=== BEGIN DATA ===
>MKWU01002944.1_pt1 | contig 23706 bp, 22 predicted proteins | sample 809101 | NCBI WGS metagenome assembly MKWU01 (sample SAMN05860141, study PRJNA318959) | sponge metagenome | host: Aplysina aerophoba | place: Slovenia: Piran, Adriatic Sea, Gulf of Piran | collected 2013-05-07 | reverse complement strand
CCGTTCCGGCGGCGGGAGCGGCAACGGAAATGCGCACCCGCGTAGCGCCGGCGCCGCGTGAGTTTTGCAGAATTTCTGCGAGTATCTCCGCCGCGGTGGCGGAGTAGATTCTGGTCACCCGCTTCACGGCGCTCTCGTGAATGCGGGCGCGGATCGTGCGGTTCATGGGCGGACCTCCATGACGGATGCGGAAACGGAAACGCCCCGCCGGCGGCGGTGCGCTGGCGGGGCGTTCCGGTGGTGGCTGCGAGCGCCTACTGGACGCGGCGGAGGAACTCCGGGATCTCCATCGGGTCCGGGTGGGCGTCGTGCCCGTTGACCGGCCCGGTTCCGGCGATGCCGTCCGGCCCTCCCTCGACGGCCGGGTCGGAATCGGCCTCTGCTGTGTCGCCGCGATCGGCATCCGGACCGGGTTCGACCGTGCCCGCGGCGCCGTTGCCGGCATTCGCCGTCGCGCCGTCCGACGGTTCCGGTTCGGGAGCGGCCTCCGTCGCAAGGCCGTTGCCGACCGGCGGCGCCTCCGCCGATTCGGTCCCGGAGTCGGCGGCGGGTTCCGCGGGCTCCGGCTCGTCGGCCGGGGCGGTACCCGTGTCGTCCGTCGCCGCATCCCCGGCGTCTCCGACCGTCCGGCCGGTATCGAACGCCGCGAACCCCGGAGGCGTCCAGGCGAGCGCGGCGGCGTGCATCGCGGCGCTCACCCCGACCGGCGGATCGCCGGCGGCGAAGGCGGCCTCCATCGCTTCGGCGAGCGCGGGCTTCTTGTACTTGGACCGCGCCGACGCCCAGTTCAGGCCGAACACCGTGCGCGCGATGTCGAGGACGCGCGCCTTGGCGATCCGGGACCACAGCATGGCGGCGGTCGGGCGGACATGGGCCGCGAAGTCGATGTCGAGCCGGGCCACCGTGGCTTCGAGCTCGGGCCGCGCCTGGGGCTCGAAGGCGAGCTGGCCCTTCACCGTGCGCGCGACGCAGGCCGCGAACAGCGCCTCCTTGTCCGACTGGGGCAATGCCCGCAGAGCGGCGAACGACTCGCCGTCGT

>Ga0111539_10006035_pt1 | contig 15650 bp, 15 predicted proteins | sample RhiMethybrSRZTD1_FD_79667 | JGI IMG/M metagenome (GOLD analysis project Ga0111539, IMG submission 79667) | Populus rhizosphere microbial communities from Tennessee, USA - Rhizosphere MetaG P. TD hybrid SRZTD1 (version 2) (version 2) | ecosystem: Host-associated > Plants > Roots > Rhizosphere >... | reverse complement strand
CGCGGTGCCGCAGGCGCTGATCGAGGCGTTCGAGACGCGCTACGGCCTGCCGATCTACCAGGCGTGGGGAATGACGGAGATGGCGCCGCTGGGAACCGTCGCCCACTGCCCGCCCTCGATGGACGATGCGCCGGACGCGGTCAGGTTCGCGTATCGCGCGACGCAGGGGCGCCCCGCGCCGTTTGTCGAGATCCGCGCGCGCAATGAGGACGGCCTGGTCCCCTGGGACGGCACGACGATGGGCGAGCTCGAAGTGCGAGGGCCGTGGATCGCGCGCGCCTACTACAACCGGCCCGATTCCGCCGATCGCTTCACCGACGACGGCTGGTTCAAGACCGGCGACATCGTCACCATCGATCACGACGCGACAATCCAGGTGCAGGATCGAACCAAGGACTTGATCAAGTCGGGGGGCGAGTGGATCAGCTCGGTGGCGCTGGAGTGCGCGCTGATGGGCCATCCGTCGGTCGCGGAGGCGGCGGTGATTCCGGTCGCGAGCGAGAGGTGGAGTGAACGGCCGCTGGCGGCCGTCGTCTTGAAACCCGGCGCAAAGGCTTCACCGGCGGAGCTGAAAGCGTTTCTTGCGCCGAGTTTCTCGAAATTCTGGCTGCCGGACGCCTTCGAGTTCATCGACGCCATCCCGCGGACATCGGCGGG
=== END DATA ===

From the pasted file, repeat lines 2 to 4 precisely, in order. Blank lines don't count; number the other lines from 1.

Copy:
CCGTTCCGGCGGCGGGAGCGGCAACGGAAATGCGCACCCGCGTAGCGCCGGCGCCGCGTGAGTTTTGCAGAATTTCTGCGAGTATCTCCGCCGCGGTGGCGGAGTAGATTCTGGTCACCCGCTTCACGGCGCTCTCGTGAATGCGGGCGCGGATCGTGCGGTTCATGGGCGGACCTCCATGACGGATGCGGAAACGGAAACGCCCCGCCGGCGGCGGTGCGCTGGCGGGGCGTTCCGGTGGTGGCTGCGAGCGCCTACTGGACGCGGCGGAGGAACTCCGGGATCTCCATCGGGTCCGGGTGGGCGTCGTGCCCGTTGACCGGCCCGGTTCCGGCGATGCCGTCCGGCCCTCCCTCGACGGCCGGGTCGGAATCGGCCTCTGCTGTGTCGCCGCGATCGGCATCCGGACCGGGTTCGACCGTGCCCGCGGCGCCGTTGCCGGCATTCGCCGTCGCGCCGTCCGACGGTTCCGGTTCGGGAGCGGCCTCCGTCGCAAGGCCGTTGCCGACCGGCGGCGCCTCCGCCGATTCGGTCCCGGAGTCGGCGGCGGGTTCCGCGGGCTCCGGCTCGTCGGCCGGGGCGGTACCCGTGTCGTCCGTCGCCGCATCCCCGGCGTCTCCGACCGTCCGGCCGGTATCGAACGCCGCGAACCCCGGAGGCGTCCAGGCGAGCGCGGCGGCGTGCATCGCGGCGCTCACCCCGACCGGCGGATCGCCGGCGGCGAAGGCGGCCTCCATCGCTTCGGCGAGCGCGGGCTTCTTGTACTTGGACCGCGCCGACGCCCAGTTCAGGCCGAACACCGTGCGCGCGATGTCGAGGACGCGCGCCTTGGCGATCCGGGACCACAGCATGGCGGCGGTCGGGCGGACATGGGCCGCGAAGTCGATGTCGAGCCGGGCCACCGTGGCTTCGAGCTCGGGCCGCGCCTGGGGCTCGAAGGCGAGCTGGCCCTTCACCGTGCGCGCGACGCAGGCCGCGAACAGCGCCTCCTTGTCCGACTGGGGCAATGCCCGCAGAGCGGCGAACGACTCGCCGTCGT

>Ga0111539_10006035_pt1 | contig 15650 bp, 15 predicted proteins | sample RhiMethybrSRZTD1_FD_79667 | JGI IMG/M metagenome (GOLD analysis project Ga0111539, IMG submission 79667) | Populus rhizosphere microbial communities from Tennessee, USA - Rhizosphere MetaG P. TD hybrid SRZTD1 (version 2) (version 2) | ecosystem: Host-associated > Plants > Roots > Rhizosphere >... | reverse complement strand
CGCGGTGCCGCAGGCGCTGATCGAGGCGTTCGAGACGCGCTACGGCCTGCCGATCTACCAGGCGTGGGGAATGACGGAGATGGCGCCGCTGGGAACCGTCGCCCACTGCCCGCCCTCGATGGACGATGCGCCGGACGCGGTCAGGTTCGCGTATCGCGCGACGCAGGGGCGCCCCGCGCCGTTTGTCGAGATCCGCGCGCGCAATGAGGACGGCCTGGTCCCCTGGGACGGCACGACGATGGGCGAGCTCGAAGTGCGAGGGCCGTGGATCGCGCGCGCCTACTACAACCGGCCCGATTCCGCCGATCGCTTCACCGACGACGGCTGGTTCAAGACCGGCGACATCGTCACCATCGATCACGACGCGACAATCCAGGTGCAGGATCGAACCAAGGACTTGATCAAGTCGGGGGGCGAGTGGATCAGCTCGGTGGCGCTGGAGTGCGCGCTGATGGGCCATCCGTCGGTCGCGGAGGCGGCGGTGATTCCGGTCGCGAGCGAGAGGTGGAGTGAACGGCCGCTGGCGGCCGTCGTCTTGAAACCCGGCGCAAAGGCTTCACCGGCGGAGCTGAAAGCGTTTCTTGCGCCGAGTTTCTCGAAATTCTGGCTGCCGGACGCCTTCGAGTTCATCGACGCCATCCCGCGGACATCGGCGGG